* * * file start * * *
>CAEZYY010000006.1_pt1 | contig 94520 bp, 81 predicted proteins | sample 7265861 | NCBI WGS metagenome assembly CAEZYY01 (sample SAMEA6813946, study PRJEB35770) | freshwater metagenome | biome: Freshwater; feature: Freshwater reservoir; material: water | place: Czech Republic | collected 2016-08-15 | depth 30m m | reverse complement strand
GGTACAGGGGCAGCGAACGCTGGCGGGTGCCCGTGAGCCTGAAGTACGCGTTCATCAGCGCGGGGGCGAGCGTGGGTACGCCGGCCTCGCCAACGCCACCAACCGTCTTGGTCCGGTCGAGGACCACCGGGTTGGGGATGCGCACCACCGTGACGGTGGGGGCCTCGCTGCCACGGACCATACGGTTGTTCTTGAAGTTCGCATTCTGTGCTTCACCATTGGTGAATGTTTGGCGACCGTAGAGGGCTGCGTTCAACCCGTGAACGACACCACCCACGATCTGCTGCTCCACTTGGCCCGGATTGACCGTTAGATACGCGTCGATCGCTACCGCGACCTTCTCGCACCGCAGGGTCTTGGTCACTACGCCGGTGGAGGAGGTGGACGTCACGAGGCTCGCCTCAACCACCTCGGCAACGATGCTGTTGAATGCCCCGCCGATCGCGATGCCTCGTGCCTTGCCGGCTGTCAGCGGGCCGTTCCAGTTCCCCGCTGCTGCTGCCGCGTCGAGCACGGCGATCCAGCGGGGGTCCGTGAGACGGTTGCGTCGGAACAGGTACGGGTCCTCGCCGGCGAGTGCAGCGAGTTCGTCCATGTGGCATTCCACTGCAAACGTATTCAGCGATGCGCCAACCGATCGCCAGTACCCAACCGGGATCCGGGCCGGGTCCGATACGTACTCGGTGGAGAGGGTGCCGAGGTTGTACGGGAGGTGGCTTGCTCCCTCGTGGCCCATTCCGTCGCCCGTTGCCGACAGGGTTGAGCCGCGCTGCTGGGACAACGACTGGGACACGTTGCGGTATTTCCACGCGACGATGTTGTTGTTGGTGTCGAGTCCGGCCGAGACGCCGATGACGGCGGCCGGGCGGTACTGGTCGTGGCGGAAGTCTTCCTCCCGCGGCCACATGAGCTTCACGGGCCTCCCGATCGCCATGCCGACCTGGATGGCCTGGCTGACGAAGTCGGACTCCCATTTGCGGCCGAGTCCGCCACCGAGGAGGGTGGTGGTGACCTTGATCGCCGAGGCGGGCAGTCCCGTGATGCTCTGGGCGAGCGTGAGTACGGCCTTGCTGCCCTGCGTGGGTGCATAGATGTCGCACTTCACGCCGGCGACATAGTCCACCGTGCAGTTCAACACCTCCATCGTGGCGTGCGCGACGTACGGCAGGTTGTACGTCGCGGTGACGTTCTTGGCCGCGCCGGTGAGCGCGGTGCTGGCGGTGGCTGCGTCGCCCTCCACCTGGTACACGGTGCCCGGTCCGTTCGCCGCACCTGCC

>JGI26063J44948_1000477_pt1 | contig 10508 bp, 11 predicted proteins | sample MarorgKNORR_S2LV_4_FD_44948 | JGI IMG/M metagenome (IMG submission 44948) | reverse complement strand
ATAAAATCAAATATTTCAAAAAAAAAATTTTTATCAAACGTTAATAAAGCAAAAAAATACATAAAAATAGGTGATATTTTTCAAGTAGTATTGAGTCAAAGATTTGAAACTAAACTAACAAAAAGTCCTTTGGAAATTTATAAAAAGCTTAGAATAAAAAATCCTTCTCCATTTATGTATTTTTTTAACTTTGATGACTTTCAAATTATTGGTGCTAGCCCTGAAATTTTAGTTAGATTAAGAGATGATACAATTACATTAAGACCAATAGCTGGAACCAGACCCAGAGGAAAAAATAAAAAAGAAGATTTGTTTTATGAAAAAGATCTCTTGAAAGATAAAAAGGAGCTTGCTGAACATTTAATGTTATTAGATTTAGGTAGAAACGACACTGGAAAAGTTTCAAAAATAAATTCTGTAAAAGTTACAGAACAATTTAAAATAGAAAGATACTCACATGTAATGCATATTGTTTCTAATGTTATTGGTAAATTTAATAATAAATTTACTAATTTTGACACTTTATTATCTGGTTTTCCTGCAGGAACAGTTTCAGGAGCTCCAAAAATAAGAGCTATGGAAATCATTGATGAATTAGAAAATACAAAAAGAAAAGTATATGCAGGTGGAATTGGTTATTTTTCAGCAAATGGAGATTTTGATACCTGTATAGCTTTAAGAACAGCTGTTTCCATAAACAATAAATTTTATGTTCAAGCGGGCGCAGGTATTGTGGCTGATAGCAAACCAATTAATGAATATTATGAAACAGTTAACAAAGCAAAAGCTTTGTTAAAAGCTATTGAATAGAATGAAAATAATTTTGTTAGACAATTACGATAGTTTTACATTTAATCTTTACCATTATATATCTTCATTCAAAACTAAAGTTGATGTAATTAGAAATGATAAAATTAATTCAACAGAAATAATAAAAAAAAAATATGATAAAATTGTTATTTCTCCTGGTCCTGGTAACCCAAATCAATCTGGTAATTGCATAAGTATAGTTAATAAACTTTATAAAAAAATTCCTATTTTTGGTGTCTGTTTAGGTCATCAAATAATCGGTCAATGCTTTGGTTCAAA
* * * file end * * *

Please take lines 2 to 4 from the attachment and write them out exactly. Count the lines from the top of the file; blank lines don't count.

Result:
GGTACAGGGGCAGCGAACGCTGGCGGGTGCCCGTGAGCCTGAAGTACGCGTTCATCAGCGCGGGGGCGAGCGTGGGTACGCCGGCCTCGCCAACGCCACCAACCGTCTTGGTCCGGTCGAGGACCACCGGGTTGGGGATGCGCACCACCGTGACGGTGGGGGCCTCGCTGCCACGGACCATACGGTTGTTCTTGAAGTTCGCATTCTGTGCTTCACCATTGGTGAATGTTTGGCGACCGTAGAGGGCTGCGTTCAACCCGTGAACGACACCACCCACGATCTGCTGCTCCACTTGGCCCGGATTGACCGTTAGATACGCGTCGATCGCTACCGCGACCTTCTCGCACCGCAGGGTCTTGGTCACTACGCCGGTGGAGGAGGTGGACGTCACGAGGCTCGCCTCAACCACCTCGGCAACGATGCTGTTGAATGCCCCGCCGATCGCGATGCCTCGTGCCTTGCCGGCTGTCAGCGGGCCGTTCCAGTTCCCCGCTGCTGCTGCCGCGTCGAGCACGGCGATCCAGCGGGGGTCCGTGAGACGGTTGCGTCGGAACAGGTACGGGTCCTCGCCGGCGAGTGCAGCGAGTTCGTCCATGTGGCATTCCACTGCAAACGTATTCAGCGATGCGCCAACCGATCGCCAGTACCCAACCGGGATCCGGGCCGGGTCCGATACGTACTCGGTGGAGAGGGTGCCGAGGTTGTACGGGAGGTGGCTTGCTCCCTCGTGGCCCATTCCGTCGCCCGTTGCCGACAGGGTTGAGCCGCGCTGCTGGGACAACGACTGGGACACGTTGCGGTATTTCCACGCGACGATGTTGTTGTTGGTGTCGAGTCCGGCCGAGACGCCGATGACGGCGGCCGGGCGGTACTGGTCGTGGCGGAAGTCTTCCTCCCGCGGCCACATGAGCTTCACGGGCCTCCCGATCGCCATGCCGACCTGGATGGCCTGGCTGACGAAGTCGGACTCCCATTTGCGGCCGAGTCCGCCACCGAGGAGGGTGGTGGTGACCTTGATCGCCGAGGCGGGCAGTCCCGTGATGCTCTGGGCGAGCGTGAGTACGGCCTTGCTGCCCTGCGTGGGTGCATAGATGTCGCACTTCACGCCGGCGACATAGTCCACCGTGCAGTTCAACACCTCCATCGTGGCGTGCGCGACGTACGGCAGGTTGTACGTCGCGGTGACGTTCTTGGCCGCGCCGGTGAGCGCGGTGCTGGCGGTGGCTGCGTCGCCCTCCACCTGGTACACGGTGCCCGGTCCGTTCGCCGCACCTGCC

>JGI26063J44948_1000477_pt1 | contig 10508 bp, 11 predicted proteins | sample MarorgKNORR_S2LV_4_FD_44948 | JGI IMG/M metagenome (IMG submission 44948) | reverse complement strand
ATAAAATCAAATATTTCAAAAAAAAAATTTTTATCAAACGTTAATAAAGCAAAAAAATACATAAAAATAGGTGATATTTTTCAAGTAGTATTGAGTCAAAGATTTGAAACTAAACTAACAAAAAGTCCTTTGGAAATTTATAAAAAGCTTAGAATAAAAAATCCTTCTCCATTTATGTATTTTTTTAACTTTGATGACTTTCAAATTATTGGTGCTAGCCCTGAAATTTTAGTTAGATTAAGAGATGATACAATTACATTAAGACCAATAGCTGGAACCAGACCCAGAGGAAAAAATAAAAAAGAAGATTTGTTTTATGAAAAAGATCTCTTGAAAGATAAAAAGGAGCTTGCTGAACATTTAATGTTATTAGATTTAGGTAGAAACGACACTGGAAAAGTTTCAAAAATAAATTCTGTAAAAGTTACAGAACAATTTAAAATAGAAAGATACTCACATGTAATGCATATTGTTTCTAATGTTATTGGTAAATTTAATAATAAATTTACTAATTTTGACACTTTATTATCTGGTTTTCCTGCAGGAACAGTTTCAGGAGCTCCAAAAATAAGAGCTATGGAAATCATTGATGAATTAGAAAATACAAAAAGAAAAGTATATGCAGGTGGAATTGGTTATTTTTCAGCAAATGGAGATTTTGATACCTGTATAGCTTTAAGAACAGCTGTTTCCATAAACAATAAATTTTATGTTCAAGCGGGCGCAGGTATTGTGGCTGATAGCAAACCAATTAATGAATATTATGAAACAGTTAACAAAGCAAAAGCTTTGTTAAAAGCTATTGAATAGAATGAAAATAATTTTGTTAGACAATTACGATAGTTTTACATTTAATCTTTACCATTATATATCTTCATTCAAAACTAAAGTTGATGTAATTAGAAATGATAAAATTAATTCAACAGAAATAATAAAAAAAAAATATGATAAAATTGTTATTTCTCCTGGTCCTGGTAACCCAAATCAATCTGGTAATTGCATAAGTATAGTTAATAAACTTTATAAAAAAATTCCTATTTTTGGTGTCTGTTTAGGTCATCAAATAATCGGTCAATGCTTTGGTTCAAA